Review: Damnation for Beginners
Damnation for Beginners
A novella. Dust jacket by Ian McQue. Interior Illustrations by Bob Eggleton.
In his 2006 novel, Scar Night, Alan Campbell introduced readers to an intricate, richly imagined fantasy world, the world of the Deepgate Codex. In subsequent novels and novellas (Iron Angel, Lye Street), Campbell broadened and deepened his ongoing portrait of that astonishing milieu. With Damnation for Beginners, he gives us the most compelling — and surprising — installment to date.
The story begins in the beleaguered city of Cog. The protagonist, Jack Aviso, is himself a cog, a functionary in the soulless, profit-obsessed enterprise known as the Henry Sill Banking Corporation. When a routinely corrupt business transaction shatters both his marriage and his well-ordered life, Jack finds himself — quite literally — in Hell, where he embarks on a perilous, unprecedented journey of revenge.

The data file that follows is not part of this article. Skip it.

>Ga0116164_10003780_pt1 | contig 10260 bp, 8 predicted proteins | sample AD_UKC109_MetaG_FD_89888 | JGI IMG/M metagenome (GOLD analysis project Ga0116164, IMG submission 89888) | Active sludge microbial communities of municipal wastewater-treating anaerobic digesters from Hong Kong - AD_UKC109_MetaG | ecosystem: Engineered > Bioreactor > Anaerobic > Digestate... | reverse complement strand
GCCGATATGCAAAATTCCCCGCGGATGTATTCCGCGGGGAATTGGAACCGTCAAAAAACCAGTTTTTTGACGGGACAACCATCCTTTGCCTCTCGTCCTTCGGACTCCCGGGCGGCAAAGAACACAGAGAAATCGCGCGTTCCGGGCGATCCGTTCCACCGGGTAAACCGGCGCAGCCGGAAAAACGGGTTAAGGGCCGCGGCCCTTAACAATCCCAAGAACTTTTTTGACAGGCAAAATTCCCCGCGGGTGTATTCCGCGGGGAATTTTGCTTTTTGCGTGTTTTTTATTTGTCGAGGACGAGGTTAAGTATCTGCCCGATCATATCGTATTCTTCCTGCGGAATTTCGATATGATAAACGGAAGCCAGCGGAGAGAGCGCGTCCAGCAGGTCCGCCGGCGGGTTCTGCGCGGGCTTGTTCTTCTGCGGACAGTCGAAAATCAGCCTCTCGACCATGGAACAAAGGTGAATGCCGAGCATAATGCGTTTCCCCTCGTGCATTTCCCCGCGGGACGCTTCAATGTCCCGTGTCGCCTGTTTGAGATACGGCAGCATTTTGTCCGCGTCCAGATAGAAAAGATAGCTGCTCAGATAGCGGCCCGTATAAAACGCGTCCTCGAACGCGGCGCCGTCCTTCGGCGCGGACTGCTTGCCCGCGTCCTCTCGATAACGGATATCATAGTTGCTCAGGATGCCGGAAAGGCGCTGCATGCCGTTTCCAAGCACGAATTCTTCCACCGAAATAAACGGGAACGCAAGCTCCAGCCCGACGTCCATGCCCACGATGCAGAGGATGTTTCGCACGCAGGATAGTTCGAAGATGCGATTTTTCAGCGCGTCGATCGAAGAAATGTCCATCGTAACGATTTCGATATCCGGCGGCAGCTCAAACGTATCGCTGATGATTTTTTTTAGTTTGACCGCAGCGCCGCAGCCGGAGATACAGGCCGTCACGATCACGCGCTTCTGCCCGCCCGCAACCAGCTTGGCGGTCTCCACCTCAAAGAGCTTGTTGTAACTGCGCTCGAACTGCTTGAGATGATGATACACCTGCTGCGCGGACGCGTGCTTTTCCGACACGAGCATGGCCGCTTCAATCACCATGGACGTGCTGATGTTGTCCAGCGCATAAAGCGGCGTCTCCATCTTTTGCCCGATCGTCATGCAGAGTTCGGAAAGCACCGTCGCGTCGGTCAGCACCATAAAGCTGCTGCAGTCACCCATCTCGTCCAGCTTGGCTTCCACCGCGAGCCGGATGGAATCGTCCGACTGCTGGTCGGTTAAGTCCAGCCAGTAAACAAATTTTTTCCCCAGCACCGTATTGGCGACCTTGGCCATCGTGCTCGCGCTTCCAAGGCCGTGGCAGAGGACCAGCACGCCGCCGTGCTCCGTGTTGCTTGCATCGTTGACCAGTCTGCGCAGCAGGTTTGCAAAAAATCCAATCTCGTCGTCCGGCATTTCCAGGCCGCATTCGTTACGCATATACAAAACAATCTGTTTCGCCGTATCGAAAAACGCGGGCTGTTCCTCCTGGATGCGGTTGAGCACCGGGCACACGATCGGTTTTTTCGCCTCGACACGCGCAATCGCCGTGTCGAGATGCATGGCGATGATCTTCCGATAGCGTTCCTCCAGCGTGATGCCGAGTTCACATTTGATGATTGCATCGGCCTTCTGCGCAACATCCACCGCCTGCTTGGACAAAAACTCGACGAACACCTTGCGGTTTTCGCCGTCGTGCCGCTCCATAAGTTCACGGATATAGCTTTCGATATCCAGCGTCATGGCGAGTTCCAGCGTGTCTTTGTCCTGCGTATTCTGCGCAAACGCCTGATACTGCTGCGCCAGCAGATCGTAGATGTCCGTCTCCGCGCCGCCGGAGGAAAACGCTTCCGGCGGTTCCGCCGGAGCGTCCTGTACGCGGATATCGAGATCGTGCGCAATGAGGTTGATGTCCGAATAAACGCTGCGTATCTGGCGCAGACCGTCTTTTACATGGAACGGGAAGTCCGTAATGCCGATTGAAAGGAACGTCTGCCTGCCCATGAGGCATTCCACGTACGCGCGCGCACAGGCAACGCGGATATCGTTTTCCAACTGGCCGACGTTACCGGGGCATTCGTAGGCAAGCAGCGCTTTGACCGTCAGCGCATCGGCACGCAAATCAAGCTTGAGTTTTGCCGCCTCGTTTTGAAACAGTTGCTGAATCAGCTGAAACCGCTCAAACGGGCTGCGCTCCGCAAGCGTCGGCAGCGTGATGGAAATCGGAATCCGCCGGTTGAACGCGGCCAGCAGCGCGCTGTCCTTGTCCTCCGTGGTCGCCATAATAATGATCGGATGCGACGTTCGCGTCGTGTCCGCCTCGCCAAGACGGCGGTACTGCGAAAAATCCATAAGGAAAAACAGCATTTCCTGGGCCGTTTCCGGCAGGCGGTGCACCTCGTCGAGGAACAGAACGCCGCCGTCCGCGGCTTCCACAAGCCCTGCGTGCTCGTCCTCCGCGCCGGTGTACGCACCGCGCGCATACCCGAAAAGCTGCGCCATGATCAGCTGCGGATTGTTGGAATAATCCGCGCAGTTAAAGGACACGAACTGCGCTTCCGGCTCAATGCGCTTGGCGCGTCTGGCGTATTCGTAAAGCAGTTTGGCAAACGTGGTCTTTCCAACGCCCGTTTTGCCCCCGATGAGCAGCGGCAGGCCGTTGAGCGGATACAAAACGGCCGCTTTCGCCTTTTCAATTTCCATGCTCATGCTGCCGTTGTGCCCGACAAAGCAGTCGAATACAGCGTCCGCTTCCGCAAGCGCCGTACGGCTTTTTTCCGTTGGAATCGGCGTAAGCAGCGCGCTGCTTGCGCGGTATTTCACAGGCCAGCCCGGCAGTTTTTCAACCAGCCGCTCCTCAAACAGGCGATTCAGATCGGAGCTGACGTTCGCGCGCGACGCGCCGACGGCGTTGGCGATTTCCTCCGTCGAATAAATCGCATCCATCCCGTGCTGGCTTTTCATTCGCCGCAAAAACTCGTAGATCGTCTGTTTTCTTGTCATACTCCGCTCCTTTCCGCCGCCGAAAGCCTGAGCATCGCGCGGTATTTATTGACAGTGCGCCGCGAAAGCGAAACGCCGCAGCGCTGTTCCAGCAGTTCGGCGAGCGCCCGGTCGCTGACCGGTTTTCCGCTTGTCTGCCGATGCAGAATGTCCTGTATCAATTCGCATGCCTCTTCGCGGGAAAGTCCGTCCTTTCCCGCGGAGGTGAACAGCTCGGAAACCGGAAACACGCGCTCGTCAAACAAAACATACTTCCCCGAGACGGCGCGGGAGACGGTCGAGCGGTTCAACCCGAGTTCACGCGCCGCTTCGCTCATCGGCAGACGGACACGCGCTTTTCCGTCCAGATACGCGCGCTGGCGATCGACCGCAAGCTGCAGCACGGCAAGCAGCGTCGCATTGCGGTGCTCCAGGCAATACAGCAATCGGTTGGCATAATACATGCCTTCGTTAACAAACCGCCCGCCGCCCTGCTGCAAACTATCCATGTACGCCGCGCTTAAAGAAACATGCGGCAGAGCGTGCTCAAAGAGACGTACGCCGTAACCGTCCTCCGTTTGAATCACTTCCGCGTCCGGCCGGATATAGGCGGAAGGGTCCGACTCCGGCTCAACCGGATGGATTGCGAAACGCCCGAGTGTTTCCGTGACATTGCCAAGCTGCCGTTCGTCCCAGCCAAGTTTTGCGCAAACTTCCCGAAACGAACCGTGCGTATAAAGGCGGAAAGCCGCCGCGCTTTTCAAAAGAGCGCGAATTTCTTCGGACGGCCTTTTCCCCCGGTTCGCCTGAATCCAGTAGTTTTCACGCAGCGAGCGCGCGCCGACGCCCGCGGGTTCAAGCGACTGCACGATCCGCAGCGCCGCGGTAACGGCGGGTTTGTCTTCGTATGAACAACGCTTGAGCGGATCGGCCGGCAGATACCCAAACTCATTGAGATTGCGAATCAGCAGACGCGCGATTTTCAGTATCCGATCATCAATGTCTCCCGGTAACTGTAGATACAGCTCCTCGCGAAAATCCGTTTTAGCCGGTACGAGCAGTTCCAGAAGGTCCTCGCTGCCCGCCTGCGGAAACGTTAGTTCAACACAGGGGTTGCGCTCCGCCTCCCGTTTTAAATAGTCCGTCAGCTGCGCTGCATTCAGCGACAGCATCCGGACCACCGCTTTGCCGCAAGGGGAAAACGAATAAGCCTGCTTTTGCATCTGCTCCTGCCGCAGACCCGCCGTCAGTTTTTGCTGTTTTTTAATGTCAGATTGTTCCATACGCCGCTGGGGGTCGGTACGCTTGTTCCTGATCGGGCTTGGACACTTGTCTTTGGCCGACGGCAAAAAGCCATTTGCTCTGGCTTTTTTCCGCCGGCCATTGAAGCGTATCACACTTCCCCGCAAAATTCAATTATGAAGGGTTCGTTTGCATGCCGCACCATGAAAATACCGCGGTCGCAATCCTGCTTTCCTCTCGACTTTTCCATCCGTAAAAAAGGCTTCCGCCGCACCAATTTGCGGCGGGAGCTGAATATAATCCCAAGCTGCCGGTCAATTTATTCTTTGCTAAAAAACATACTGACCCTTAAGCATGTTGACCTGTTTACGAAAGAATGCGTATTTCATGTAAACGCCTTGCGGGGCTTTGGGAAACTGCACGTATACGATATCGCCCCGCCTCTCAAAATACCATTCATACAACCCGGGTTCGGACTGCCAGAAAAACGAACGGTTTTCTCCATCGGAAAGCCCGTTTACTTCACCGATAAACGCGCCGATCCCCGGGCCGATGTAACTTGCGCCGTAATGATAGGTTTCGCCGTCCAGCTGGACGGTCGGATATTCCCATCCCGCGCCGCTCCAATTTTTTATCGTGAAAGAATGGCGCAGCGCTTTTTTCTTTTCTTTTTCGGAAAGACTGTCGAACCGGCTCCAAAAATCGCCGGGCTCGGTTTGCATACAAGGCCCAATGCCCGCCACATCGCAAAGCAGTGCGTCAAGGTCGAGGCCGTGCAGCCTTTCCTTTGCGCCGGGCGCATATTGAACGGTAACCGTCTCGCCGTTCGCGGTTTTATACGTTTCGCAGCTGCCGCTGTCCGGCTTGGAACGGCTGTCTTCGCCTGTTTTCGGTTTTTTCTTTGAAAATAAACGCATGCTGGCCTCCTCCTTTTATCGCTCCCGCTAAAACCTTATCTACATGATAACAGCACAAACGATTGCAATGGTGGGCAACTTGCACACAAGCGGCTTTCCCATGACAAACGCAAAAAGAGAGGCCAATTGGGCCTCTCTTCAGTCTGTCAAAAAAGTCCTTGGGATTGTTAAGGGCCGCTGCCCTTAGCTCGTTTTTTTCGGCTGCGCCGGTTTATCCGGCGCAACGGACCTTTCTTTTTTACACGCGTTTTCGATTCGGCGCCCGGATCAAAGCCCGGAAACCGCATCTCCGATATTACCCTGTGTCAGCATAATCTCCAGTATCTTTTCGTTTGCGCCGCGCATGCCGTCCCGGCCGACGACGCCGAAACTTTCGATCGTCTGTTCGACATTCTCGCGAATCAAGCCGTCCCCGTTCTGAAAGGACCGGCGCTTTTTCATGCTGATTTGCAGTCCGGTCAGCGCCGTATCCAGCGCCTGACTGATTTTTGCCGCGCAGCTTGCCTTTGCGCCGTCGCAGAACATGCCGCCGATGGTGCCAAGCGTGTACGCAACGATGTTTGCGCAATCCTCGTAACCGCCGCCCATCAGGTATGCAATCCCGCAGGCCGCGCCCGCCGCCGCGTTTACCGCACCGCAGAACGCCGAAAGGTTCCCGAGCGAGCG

Moving from the urban desolation of Cog City to the surreal landscape of a marvelously described Hell – a region unlike anything ever encountered in contemporary fiction – Damnation for Beginners is an utterly unique creation, one that combines the baroque pleasures of a powerful imagination with a cogent critique of an all too familiar society dominated by rampant, runaway greed. The result is a strange, wonderful, and terrifying tale, the work of a master storyteller with a wholly original point of view.